I don’t know if saving face is uniquely Asian, but I think it does stand in the way of many things. We have people who don’t want to accept that someone in their family is a drug user—and its even worse when the person has HIV. There’s such a stigma attached to HIV. This is why we need to set up safe places for people to go and get information, anonymous places if possible. People are afraid—maybe not for themselves, but for their families.

One of the most effective ways to educate people about HIV is to have people who are living with HIV speak out. But this has been an enormous problem for us because even if you find someone willing to come out and say they are HIV positive, they have to think about their how it will reflect back on their family. This has been a real barrier stopping us from being able to put a real face on the epidemic.

You have been trying to get sex education, and education about AIDS in particular, in schools. Could you talk about the curriculum you are trying to develop?

A lot of people [in Malaysia] believe that AIDS education should be in schools. It is an effective delivery system; school is compulsory up to age 15. But AIDS education is not possible without sex education—it is a sexually transmitted disease. Given the growing awareness that AIDS is a problem, people do feel that young people need to be educated. And parents constantly ask me why it can’t be done in schools.

And so, in response to that, after a lot of trying, we finally got to meet with the minister of education and say “look, we really need to do this in schools and we are happy to help out.” We started working with the curriculum development center—they are the ones who develop the entire syllabus for the government school system—and they’ve been quite open to it.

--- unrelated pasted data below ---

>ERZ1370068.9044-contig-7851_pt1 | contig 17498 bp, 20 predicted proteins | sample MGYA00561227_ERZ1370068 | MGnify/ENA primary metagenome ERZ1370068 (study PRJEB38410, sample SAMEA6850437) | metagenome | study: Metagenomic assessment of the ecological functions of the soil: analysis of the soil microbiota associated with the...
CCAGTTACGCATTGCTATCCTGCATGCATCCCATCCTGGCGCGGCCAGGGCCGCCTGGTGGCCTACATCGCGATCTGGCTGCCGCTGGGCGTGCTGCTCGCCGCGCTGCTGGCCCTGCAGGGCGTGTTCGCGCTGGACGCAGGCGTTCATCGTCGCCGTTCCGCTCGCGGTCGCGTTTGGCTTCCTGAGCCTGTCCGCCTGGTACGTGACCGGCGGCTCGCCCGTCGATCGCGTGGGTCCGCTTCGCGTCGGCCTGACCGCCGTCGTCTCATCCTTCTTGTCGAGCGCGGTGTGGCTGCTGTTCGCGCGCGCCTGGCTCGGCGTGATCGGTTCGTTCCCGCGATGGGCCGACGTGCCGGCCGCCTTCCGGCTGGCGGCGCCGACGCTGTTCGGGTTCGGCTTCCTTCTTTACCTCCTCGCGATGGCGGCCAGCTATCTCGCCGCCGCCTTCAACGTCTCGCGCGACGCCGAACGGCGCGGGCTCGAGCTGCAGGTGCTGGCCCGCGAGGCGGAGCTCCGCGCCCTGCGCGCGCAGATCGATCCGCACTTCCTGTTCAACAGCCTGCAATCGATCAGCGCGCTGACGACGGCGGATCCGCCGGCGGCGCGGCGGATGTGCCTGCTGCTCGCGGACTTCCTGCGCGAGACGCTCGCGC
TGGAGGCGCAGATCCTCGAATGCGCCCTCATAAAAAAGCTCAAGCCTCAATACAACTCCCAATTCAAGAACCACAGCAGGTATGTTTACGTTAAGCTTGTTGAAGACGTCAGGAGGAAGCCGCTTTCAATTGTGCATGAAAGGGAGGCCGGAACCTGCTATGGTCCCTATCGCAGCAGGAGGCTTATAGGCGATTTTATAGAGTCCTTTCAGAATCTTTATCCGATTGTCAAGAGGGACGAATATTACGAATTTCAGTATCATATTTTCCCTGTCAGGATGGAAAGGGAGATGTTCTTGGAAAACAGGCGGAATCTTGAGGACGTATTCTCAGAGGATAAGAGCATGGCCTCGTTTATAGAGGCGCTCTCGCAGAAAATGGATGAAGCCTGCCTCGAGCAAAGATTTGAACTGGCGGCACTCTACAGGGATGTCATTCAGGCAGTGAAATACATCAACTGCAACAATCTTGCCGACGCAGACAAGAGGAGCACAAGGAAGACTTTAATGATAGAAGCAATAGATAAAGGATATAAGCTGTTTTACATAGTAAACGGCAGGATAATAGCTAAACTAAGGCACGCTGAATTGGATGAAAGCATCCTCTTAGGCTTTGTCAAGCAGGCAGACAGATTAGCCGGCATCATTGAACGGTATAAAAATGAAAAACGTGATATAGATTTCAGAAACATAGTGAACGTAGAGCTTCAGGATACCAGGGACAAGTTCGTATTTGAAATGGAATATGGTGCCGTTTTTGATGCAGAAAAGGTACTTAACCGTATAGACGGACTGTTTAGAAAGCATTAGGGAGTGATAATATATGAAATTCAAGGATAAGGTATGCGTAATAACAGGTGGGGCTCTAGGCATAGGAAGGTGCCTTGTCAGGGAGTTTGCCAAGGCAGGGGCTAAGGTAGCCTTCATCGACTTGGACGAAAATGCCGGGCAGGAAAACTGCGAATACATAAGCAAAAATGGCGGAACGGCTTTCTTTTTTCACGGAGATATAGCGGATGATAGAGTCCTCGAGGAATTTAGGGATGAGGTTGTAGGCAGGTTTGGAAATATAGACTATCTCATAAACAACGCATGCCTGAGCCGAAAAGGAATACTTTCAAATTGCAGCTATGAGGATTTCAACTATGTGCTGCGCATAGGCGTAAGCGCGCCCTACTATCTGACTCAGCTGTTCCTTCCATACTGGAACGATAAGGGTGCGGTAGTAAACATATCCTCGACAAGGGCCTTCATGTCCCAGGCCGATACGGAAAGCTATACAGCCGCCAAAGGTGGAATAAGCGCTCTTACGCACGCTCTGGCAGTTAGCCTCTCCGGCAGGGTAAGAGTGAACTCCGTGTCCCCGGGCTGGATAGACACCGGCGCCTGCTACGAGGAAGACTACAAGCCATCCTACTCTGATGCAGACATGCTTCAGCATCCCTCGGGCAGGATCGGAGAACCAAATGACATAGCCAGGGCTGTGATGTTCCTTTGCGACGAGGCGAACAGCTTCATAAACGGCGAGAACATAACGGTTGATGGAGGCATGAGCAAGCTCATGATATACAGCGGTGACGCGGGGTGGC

The only trouble is that you can have a syllabus, but it might just sit there. In fact, sex education has been in the school syllabus for a while. But the problem is that it is divided into three different subjects: physical education, biology, and religious studies if you are Muslim and moral studies if you are non-Muslim. So you need three teachers to give you parts one, two, and three—and they all have to be equally motivated and committed. If not, you might get part one, but not parts two and three—which might be more important to you. I’ve seen endless scrapbooks filled with drawings of the virus. It looks so nice and I just don’t have the heart to tell the kids that this is really not going to help them. This is not the issue. You are not going to see HIV coming and then just step out of the way. It’s not just about your body or biology, its about relationships. How do you say no when your peers are pressuring you? Those are the things that are not being dealt with.